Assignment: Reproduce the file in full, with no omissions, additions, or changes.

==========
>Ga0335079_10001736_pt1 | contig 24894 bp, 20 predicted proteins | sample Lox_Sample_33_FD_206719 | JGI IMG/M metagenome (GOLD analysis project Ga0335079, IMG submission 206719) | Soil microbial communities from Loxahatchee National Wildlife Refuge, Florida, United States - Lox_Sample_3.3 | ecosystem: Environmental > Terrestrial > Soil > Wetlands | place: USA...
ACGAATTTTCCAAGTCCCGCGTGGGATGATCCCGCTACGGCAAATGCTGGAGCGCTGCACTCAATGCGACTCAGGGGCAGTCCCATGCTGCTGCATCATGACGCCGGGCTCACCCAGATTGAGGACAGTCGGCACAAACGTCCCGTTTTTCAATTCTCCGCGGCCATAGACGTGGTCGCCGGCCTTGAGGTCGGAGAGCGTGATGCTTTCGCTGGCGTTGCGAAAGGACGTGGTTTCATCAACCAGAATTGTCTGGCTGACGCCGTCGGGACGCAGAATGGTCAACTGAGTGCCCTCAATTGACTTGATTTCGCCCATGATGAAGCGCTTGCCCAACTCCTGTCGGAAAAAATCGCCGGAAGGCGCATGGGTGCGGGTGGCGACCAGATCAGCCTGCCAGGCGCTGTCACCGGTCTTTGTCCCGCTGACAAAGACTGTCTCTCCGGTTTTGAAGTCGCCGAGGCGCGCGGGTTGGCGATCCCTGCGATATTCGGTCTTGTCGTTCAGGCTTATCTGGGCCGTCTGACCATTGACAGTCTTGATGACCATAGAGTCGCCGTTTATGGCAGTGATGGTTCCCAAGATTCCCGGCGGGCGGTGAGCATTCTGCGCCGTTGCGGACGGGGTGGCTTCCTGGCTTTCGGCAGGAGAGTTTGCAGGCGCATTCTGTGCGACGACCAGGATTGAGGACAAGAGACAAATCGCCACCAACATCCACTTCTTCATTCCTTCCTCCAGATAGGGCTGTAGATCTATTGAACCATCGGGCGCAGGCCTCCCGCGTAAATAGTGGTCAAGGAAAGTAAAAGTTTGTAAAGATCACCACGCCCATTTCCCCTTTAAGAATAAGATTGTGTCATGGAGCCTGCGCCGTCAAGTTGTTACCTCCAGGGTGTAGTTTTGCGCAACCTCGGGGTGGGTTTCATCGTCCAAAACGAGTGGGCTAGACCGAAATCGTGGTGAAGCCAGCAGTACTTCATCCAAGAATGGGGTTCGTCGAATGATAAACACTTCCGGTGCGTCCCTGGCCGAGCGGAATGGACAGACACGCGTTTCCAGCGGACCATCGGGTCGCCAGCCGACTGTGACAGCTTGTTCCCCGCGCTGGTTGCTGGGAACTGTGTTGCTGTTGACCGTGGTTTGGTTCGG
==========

>Ga0335079_10001736_pt1 | contig 24894 bp, 20 predicted proteins | sample Lox_Sample_33_FD_206719 | JGI IMG/M metagenome (GOLD analysis project Ga0335079, IMG submission 206719) | Soil microbial communities from Loxahatchee National Wildlife Refuge, Florida, United States - Lox_Sample_3.3 | ecosystem: Environmental > Terrestrial > Soil > Wetlands | place: USA...
ACGAATTTTCCAAGTCCCGCGTGGGATGATCCCGCTACGGCAAATGCTGGAGCGCTGCACTCAATGCGACTCAGGGGCAGTCCCATGCTGCTGCATCATGACGCCGGGCTCACCCAGATTGAGGACAGTCGGCACAAACGTCCCGTTTTTCAATTCTCCGCGGCCATAGACGTGGTCGCCGGCCTTGAGGTCGGAGAGCGTGATGCTTTCGCTGGCGTTGCGAAAGGACGTGGTTTCATCAACCAGAATTGTCTGGCTGACGCCGTCGGGACGCAGAATGGTCAACTGAGTGCCCTCAATTGACTTGATTTCGCCCATGATGAAGCGCTTGCCCAACTCCTGTCGGAAAAAATCGCCGGAAGGCGCATGGGTGCGGGTGGCGACCAGATCAGCCTGCCAGGCGCTGTCACCGGTCTTTGTCCCGCTGACAAAGACTGTCTCTCCGGTTTTGAAGTCGCCGAGGCGCGCGGGTTGGCGATCCCTGCGATATTCGGTCTTGTCGTTCAGGCTTATCTGGGCCGTCTGACCATTGACAGTCTTGATGACCATAGAGTCGCCGTTTATGGCAGTGATGGTTCCCAAGATTCCCGGCGGGCGGTGAGCATTCTGCGCCGTTGCGGACGGGGTGGCTTCCTGGCTTTCGGCAGGAGAGTTTGCAGGCGCATTCTGTGCGACGACCAGGATTGAGGACAAGAGACAAATCGCCACCAACATCCACTTCTTCATTCCTTCCTCCAGATAGGGCTGTAGATCTATTGAACCATCGGGCGCAGGCCTCCCGCGTAAATAGTGGTCAAGGAAAGTAAAAGTTTGTAAAGATCACCACGCCCATTTCCCCTTTAAGAATAAGATTGTGTCATGGAGCCTGCGCCGTCAAGTTGTTACCTCCAGGGTGTAGTTTTGCGCAACCTCGGGGTGGGTTTCATCGTCCAAAACGAGTGGGCTAGACCGAAATCGTGGTGAAGCCAGCAGTACTTCATCCAAGAATGGGGTTCGTCGAATGATAAACACTTCCGGTGCGTCCCTGGCCGAGCGGAATGGACAGACACGCGTTTCCAGCGGACCATCGGGTCGCCAGCCGACTGTGACAGCTTGTTCCCCGCGCTGGTTGCTGGGAACTGTGTTGCTGTTGACCGTGGTTTGGTTCGG